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Page:Popular Science Monthly Volume 33.djvu/221

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DARWINISM AND THE CHRISTIAN FAITH.

even children. It is made from attush, the same material as was formerly used altogether for their clothing. One in my possession is eight feet long. The bark has been roughly hackled, and in the center of the strap is braided into four strands, the outer ones three quarters of an inch wide, being about twice the width of the inner ones. Just at the middle for five inches these are caught together by a cross-weaving of blue and white cotton yarn, in a regular lozenge pattern; this is the part which is placed over the forehead when carrying a load. About seven and a half inches from this, toward each end, the four strands are brought together into a round, double strand, by a seizing which crosses itself regularly. This seizing extends for nearly four inches, and then the braiding is continued in a single flat plait for about eighteen inches, when it runs out into frayed ends. In using, the bundle is slung upon the back, the broad part of the tara being brought over the forehead, so that, while the back bears the weight, the forehead keeps the bundle in place.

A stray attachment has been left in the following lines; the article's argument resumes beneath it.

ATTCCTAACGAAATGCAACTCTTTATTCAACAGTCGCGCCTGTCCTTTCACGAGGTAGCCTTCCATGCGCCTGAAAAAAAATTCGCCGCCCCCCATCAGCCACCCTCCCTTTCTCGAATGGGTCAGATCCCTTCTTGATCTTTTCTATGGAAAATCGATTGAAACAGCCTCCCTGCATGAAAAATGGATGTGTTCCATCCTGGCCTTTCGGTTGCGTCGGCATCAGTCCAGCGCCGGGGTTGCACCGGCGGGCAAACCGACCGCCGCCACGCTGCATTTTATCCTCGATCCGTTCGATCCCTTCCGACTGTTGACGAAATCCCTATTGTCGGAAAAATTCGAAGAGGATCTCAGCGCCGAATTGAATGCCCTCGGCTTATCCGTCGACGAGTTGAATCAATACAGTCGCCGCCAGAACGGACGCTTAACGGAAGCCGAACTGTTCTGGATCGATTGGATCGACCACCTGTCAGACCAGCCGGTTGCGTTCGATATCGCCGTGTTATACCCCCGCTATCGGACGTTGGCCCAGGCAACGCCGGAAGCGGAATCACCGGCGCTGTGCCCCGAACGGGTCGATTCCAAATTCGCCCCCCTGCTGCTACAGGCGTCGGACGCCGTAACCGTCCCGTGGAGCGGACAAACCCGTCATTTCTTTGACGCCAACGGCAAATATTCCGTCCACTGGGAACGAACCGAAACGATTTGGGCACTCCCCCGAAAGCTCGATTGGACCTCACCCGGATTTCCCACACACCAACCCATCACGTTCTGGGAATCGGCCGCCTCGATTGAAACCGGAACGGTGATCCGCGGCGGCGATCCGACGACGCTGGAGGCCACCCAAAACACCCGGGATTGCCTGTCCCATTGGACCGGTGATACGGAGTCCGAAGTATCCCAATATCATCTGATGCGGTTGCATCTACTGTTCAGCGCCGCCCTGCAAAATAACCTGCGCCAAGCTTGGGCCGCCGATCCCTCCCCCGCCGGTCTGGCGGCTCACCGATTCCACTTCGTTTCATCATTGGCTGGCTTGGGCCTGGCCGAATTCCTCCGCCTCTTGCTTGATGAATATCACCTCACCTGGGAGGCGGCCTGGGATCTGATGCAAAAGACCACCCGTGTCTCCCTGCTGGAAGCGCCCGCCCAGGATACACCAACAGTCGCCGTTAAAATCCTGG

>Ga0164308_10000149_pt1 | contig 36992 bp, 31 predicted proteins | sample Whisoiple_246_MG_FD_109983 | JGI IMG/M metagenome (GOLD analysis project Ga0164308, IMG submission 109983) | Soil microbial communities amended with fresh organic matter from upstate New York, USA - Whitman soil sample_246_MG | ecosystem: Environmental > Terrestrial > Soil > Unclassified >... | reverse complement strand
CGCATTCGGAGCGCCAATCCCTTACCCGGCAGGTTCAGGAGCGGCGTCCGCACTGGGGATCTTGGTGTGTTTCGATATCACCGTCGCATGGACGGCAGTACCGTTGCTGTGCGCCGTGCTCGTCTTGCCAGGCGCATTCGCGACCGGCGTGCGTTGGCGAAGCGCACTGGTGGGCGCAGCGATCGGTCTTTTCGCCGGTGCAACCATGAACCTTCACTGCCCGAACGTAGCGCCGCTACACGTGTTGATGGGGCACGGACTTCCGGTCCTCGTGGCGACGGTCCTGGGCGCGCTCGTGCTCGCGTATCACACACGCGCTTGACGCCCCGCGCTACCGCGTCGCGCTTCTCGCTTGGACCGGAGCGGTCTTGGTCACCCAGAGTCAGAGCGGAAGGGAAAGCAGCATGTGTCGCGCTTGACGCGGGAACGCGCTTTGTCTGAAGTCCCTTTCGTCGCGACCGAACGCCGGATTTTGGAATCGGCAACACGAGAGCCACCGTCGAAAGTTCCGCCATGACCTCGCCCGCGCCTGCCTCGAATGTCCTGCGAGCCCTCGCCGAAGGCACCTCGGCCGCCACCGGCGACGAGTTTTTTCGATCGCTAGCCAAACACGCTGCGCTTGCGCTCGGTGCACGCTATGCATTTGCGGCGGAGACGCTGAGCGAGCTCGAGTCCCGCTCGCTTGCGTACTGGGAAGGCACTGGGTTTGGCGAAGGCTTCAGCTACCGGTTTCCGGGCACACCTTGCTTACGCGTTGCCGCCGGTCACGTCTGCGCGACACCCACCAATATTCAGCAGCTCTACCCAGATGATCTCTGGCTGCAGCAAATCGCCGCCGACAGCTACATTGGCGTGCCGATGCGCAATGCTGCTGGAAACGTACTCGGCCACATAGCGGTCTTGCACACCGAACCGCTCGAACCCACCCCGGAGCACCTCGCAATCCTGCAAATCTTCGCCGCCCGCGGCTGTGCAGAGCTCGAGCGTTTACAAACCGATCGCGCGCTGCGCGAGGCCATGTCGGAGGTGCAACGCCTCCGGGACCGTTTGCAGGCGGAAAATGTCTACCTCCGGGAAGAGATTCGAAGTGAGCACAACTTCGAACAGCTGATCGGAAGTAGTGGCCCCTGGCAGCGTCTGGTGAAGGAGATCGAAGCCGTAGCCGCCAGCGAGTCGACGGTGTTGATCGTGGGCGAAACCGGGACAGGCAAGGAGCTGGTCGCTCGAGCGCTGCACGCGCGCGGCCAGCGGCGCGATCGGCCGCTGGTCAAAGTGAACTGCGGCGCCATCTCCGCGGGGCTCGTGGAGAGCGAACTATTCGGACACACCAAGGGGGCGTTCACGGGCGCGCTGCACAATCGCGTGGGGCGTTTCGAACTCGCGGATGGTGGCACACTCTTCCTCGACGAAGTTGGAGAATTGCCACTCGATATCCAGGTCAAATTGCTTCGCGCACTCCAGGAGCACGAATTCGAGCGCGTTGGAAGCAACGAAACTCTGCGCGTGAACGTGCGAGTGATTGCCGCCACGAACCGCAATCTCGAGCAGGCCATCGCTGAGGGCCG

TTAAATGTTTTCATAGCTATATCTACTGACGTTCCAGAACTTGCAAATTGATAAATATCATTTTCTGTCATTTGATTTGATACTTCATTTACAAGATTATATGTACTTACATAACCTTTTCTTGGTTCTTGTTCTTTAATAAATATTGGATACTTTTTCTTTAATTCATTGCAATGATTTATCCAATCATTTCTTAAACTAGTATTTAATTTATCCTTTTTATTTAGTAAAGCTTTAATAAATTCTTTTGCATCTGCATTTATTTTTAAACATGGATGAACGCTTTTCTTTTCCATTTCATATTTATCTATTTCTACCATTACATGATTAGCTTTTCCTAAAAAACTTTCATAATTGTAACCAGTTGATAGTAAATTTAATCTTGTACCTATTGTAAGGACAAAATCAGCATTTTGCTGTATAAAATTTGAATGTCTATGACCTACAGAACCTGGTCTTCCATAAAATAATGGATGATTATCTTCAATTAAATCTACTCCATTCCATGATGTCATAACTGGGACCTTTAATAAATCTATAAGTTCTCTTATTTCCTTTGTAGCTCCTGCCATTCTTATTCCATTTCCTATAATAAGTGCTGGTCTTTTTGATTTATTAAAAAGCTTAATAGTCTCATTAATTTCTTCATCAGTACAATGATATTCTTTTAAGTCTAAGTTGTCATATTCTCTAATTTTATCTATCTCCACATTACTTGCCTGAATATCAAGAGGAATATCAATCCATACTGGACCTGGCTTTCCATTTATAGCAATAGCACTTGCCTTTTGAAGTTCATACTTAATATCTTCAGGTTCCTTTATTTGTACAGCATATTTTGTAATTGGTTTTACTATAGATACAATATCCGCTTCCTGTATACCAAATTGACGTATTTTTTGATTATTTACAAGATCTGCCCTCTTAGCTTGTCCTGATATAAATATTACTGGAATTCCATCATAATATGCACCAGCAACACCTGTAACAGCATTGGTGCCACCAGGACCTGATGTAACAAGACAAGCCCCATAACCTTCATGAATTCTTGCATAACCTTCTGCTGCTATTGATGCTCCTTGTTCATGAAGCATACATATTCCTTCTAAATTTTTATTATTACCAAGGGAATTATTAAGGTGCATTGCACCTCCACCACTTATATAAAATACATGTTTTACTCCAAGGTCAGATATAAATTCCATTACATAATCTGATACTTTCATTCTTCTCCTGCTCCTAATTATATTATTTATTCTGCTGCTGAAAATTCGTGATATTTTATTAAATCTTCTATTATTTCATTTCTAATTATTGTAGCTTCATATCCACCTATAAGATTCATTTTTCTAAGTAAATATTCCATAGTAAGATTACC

DARWINISM AND THE CHRISTIAN FAITH.
II.

UP to the point at which we have arrived, a churchman, in accepting Darwinisn, finds no real difficulty. It neither gives nor suggests an alternative for God's primary creation of the world. And though in the "origin of species" it does not offer an alternative for "special creation," a Christian is only called upon to abandon a theory recently admitted into theology for one which is not only soluble in the Christian view of creation, but on grounds both scientific and theological is more in keeping with what we know of God in his present working. Those who have followed the argument of a previous paper will admit Prof. Huxley's statement, that, so far as the "origin of species" is concerned—

Evolution does not even come into contact with theism, considered as a philosophical doctrine. That with which it does collide, and with which it is absolutely inconsistent, is the conception of creation which theological [Quaere scientific?] speculators have based upon the history narrated in the opening of the book of Genesis.

We are prepared even to go further, and to say not only that theism does not lose, but that it actually gains by the exchange. If Darwinism has destroyed the "dogma of special creation," it has destroyed a "dogma" which was a scientific, or rather unscientific, theory, and from which Christianity, like science, should be glad to shake itself free.